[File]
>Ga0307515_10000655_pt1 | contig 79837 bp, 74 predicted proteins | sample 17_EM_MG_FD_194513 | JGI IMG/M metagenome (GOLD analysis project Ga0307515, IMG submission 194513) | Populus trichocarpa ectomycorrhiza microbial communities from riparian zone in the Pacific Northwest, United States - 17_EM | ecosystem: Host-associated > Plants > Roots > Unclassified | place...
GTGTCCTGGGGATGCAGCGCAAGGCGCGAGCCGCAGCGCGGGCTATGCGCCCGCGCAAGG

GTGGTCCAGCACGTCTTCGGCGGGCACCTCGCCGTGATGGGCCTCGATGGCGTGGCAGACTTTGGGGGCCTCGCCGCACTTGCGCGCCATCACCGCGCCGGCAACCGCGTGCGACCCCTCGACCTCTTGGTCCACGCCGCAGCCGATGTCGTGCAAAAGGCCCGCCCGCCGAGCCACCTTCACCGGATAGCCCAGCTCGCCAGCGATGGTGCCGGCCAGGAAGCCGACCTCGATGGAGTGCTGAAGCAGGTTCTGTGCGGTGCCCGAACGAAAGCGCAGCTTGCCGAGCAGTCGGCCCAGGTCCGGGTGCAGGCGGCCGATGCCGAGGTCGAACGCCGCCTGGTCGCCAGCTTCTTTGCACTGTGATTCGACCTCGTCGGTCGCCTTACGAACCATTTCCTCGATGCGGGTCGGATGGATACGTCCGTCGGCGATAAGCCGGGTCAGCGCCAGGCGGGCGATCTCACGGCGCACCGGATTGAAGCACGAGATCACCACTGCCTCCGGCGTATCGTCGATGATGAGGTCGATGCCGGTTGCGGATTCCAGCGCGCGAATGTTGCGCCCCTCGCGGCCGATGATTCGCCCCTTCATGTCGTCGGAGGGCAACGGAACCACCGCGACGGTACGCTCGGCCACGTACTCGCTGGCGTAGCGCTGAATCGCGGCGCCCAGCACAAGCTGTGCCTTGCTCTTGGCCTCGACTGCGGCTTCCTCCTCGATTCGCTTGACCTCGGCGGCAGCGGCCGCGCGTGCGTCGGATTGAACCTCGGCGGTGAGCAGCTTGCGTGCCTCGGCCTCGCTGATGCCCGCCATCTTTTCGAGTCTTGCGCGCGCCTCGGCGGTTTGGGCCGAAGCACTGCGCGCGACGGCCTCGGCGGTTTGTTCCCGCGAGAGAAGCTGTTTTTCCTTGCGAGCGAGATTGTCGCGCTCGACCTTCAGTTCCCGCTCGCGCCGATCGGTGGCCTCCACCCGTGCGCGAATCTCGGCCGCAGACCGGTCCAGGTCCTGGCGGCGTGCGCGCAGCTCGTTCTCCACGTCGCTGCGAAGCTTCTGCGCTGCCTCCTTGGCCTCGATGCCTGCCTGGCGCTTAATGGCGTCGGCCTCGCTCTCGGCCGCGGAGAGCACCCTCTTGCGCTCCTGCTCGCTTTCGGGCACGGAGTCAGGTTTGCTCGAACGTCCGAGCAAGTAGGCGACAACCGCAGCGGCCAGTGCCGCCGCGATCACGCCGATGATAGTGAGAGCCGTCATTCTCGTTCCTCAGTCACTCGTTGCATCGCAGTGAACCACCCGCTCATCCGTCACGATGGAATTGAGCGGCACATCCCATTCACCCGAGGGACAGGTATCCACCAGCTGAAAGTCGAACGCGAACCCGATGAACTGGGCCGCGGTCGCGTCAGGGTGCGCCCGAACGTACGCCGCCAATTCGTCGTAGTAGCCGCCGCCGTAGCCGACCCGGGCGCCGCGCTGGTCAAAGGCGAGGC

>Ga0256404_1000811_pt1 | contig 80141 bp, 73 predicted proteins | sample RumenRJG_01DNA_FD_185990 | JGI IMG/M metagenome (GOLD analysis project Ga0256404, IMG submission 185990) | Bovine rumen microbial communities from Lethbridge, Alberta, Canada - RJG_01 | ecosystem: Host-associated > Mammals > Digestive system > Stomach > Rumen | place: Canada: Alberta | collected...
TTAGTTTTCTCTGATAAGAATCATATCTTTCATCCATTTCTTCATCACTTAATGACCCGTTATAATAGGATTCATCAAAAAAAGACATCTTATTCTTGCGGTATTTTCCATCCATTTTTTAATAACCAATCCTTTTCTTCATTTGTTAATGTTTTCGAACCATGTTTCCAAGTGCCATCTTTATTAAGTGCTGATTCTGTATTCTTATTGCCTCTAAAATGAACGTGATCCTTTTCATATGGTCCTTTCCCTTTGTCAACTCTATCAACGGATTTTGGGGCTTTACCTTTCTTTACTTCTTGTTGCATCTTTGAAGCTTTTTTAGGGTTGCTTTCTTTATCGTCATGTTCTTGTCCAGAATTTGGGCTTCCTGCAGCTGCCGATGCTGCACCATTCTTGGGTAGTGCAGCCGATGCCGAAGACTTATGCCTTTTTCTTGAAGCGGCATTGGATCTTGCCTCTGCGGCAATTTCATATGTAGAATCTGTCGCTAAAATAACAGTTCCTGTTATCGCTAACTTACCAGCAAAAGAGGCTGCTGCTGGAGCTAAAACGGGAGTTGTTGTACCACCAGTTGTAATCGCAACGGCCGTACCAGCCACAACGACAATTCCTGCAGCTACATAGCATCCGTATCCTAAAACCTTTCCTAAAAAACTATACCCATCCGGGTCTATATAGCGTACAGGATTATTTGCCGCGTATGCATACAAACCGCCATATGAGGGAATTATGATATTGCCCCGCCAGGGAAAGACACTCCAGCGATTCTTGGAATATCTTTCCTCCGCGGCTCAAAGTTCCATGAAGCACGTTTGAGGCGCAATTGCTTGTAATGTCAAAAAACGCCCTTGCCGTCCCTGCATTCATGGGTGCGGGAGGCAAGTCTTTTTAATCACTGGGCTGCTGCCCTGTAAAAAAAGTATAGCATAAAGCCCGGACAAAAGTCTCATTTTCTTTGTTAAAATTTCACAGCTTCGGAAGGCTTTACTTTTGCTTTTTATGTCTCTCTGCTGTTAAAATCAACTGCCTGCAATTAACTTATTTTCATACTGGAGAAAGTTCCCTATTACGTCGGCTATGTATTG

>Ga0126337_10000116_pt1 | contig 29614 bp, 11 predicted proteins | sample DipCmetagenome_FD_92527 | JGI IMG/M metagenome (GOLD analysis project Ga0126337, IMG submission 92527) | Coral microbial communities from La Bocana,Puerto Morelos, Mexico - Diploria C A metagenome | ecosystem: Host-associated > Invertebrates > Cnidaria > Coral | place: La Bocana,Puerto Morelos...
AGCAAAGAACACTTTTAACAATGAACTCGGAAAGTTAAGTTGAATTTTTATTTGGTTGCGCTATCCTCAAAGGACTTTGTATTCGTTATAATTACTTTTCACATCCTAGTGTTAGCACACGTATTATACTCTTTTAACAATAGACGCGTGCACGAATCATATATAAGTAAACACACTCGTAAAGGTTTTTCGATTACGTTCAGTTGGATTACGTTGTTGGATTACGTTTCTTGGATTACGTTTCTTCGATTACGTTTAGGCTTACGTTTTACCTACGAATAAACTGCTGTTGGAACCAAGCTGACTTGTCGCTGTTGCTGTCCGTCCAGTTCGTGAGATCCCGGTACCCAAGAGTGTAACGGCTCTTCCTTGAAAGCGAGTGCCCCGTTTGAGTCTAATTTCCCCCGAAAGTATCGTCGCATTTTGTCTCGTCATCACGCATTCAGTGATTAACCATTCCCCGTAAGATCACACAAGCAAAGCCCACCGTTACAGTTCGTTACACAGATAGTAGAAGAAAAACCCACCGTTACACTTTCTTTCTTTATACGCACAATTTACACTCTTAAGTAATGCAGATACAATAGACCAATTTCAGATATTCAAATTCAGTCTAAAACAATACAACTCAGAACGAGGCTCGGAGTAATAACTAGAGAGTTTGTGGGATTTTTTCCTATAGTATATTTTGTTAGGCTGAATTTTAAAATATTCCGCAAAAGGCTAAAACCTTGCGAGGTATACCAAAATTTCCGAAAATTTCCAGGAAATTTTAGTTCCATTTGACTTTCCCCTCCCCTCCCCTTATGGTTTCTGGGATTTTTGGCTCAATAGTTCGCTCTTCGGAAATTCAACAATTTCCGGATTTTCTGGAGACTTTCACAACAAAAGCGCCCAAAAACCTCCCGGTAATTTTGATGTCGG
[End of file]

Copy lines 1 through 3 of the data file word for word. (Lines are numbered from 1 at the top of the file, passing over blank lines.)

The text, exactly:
>Ga0307515_10000655_pt1 | contig 79837 bp, 74 predicted proteins | sample 17_EM_MG_FD_194513 | JGI IMG/M metagenome (GOLD analysis project Ga0307515, IMG submission 194513) | Populus trichocarpa ectomycorrhiza microbial communities from riparian zone in the Pacific Northwest, United States - 17_EM | ecosystem: Host-associated > Plants > Roots > Unclassified | place...
GTGTCCTGGGGATGCAGCGCAAGGCGCGAGCCGCAGCGCGGGCTATGCGCCCGCGCAAGG

GTGGTCCAGCACGTCTTCGGCGGGCACCTCGCCGTGATGGGCCTCGATGGCGTGGCAGACTTTGGGGGCCTCGCCGCACTTGCGCGCCATCACCGCGCCGGCAACCGCGTGCGACCCCTCGACCTCTTGGTCCACGCCGCAGCCGATGTCGTGCAAAAGGCCCGCCCGCCGAGCCACCTTCACCGGATAGCCCAGCTCGCCAGCGATGGTGCCGGCCAGGAAGCCGACCTCGATGGAGTGCTGAAGCAGGTTCTGTGCGGTGCCCGAACGAAAGCGCAGCTTGCCGAGCAGTCGGCCCAGGTCCGGGTGCAGGCGGCCGATGCCGAGGTCGAACGCCGCCTGGTCGCCAGCTTCTTTGCACTGTGATTCGACCTCGTCGGTCGCCTTACGAACCATTTCCTCGATGCGGGTCGGATGGATACGTCCGTCGGCGATAAGCCGGGTCAGCGCCAGGCGGGCGATCTCACGGCGCACCGGATTGAAGCACGAGATCACCACTGCCTCCGGCGTATCGTCGATGATGAGGTCGATGCCGGTTGCGGATTCCAGCGCGCGAATGTTGCGCCCCTCGCGGCCGATGATTCGCCCCTTCATGTCGTCGGAGGGCAACGGAACCACCGCGACGGTACGCTCGGCCACGTACTCGCTGGCGTAGCGCTGAATCGCGGCGCCCAGCACAAGCTGTGCCTTGCTCTTGGCCTCGACTGCGGCTTCCTCCTCGATTCGCTTGACCTCGGCGGCAGCGGCCGCGCGTGCGTCGGATTGAACCTCGGCGGTGAGCAGCTTGCGTGCCTCGGCCTCGCTGATGCCCGCCATCTTTTCGAGTCTTGCGCGCGCCTCGGCGGTTTGGGCCGAAGCACTGCGCGCGACGGCCTCGGCGGTTTGTTCCCGCGAGAGAAGCTGTTTTTCCTTGCGAGCGAGATTGTCGCGCTCGACCTTCAGTTCCCGCTCGCGCCGATCGGTGGCCTCCACCCGTGCGCGAATCTCGGCCGCAGACCGGTCCAGGTCCTGGCGGCGTGCGCGCAGCTCGTTCTCCACGTCGCTGCGAAGCTTCTGCGCTGCCTCCTTGGCCTCGATGCCTGCCTGGCGCTTAATGGCGTCGGCCTCGCTCTCGGCCGCGGAGAGCACCCTCTTGCGCTCCTGCTCGCTTTCGGGCACGGAGTCAGGTTTGCTCGAACGTCCGAGCAAGTAGGCGACAACCGCAGCGGCCAGTGCCGCCGCGATCACGCCGATGATAGTGAGAGCCGTCATTCTCGTTCCTCAGTCACTCGTTGCATCGCAGTGAACCACCCGCTCATCCGTCACGATGGAATTGAGCGGCACATCCCATTCACCCGAGGGACAGGTATCCACCAGCTGAAAGTCGAACGCGAACCCGATGAACTGGGCCGCGGTCGCGTCAGGGTGCGCCCGAACGTACGCCGCCAATTCGTCGTAGTAGCCGCCGCCGTAGCCGACCCGGGCGCCGCGCTGGTCAAAGGCGAGGC